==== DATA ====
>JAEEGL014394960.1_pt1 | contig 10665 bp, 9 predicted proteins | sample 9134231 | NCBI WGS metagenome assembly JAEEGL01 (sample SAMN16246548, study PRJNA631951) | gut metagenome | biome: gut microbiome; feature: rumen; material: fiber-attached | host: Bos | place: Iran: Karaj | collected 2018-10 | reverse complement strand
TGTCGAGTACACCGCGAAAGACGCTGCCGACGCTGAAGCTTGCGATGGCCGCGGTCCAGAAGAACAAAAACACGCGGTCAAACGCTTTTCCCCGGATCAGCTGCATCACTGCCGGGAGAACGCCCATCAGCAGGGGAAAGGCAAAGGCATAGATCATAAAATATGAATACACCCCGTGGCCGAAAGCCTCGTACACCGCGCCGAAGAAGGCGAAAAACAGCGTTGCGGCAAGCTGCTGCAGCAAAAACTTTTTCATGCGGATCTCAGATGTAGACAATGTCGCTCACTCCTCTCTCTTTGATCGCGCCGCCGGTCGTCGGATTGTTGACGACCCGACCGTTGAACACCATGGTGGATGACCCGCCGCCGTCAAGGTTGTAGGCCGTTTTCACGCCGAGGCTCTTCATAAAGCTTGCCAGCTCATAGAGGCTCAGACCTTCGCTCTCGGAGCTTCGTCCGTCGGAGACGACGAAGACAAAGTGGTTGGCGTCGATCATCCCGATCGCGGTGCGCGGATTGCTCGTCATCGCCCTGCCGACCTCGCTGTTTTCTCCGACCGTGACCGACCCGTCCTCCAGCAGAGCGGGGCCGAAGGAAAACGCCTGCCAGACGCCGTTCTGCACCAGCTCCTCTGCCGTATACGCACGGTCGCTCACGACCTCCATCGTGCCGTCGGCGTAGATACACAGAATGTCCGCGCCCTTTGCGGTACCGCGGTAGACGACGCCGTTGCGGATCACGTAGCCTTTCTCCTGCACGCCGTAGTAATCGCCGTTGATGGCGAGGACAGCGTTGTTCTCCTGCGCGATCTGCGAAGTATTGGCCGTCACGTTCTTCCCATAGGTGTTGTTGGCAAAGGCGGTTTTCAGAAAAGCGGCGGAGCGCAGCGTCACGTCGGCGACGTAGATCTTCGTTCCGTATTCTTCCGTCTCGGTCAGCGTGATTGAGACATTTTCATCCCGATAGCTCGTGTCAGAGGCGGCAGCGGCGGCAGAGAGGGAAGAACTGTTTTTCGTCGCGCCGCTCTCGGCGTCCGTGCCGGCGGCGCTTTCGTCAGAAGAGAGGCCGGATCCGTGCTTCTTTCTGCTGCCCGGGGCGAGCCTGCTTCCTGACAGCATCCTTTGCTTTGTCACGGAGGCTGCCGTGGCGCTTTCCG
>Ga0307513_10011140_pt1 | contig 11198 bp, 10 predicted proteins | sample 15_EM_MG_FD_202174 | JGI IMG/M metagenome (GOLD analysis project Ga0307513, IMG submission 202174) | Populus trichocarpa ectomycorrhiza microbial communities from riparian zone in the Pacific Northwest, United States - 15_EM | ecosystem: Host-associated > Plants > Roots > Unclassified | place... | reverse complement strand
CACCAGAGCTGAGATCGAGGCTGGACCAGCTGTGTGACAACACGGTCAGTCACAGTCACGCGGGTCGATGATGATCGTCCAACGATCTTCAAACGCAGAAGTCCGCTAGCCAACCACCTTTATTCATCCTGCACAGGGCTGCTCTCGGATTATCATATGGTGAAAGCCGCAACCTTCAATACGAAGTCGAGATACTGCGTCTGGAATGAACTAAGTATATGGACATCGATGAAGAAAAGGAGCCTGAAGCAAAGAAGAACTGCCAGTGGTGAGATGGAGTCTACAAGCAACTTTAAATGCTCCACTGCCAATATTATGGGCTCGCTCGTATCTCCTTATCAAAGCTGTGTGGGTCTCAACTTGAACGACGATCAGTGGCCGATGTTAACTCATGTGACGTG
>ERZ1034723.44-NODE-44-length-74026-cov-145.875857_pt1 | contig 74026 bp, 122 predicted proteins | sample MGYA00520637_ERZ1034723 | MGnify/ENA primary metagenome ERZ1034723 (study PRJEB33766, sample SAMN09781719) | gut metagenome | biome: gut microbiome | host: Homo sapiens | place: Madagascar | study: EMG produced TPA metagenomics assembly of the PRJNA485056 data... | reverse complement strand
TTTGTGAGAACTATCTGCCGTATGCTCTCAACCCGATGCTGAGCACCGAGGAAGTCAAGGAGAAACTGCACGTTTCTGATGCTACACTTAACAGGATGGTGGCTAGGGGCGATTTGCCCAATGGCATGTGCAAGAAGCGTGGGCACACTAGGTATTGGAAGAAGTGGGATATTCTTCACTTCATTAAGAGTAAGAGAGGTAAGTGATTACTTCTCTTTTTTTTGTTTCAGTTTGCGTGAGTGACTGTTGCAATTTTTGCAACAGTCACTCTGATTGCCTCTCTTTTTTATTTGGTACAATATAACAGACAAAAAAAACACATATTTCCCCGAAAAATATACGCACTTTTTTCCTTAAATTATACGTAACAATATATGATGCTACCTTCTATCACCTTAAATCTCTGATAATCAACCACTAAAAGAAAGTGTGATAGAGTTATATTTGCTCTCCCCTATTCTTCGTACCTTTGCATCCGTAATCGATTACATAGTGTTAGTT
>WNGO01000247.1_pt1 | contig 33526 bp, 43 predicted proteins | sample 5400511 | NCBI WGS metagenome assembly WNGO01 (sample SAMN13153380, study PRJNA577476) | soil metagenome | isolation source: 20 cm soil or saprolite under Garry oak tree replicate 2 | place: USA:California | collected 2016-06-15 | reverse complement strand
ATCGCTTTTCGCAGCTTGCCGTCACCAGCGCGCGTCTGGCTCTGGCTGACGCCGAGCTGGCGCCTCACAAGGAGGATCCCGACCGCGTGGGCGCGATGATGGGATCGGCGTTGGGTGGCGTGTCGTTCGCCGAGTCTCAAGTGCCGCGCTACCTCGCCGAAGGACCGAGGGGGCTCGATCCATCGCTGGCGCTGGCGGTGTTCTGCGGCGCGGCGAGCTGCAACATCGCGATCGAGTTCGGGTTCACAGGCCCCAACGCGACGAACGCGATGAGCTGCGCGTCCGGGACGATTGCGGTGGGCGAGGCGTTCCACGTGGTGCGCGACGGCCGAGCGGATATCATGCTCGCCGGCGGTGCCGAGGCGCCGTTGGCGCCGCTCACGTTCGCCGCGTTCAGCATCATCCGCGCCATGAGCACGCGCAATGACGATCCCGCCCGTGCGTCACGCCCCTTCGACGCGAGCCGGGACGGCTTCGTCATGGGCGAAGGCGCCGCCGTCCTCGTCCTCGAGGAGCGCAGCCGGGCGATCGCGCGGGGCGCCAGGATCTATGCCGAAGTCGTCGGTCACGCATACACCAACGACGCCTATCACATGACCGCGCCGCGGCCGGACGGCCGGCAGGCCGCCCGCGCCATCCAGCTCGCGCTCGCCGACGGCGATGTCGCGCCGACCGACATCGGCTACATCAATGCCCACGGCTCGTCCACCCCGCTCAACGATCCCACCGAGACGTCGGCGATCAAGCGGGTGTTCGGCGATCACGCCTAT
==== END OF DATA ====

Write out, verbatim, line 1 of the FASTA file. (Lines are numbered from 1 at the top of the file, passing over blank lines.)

>JAEEGL014394960.1_pt1 | contig 10665 bp, 9 predicted proteins | sample 9134231 | NCBI WGS metagenome assembly JAEEGL01 (sample SAMN16246548, study PRJNA631951) | gut metagenome | biome: gut microbiome; feature: rumen; material: fiber-attached | host: Bos | place: Iran: Karaj | collected 2018-10 | reverse complement strand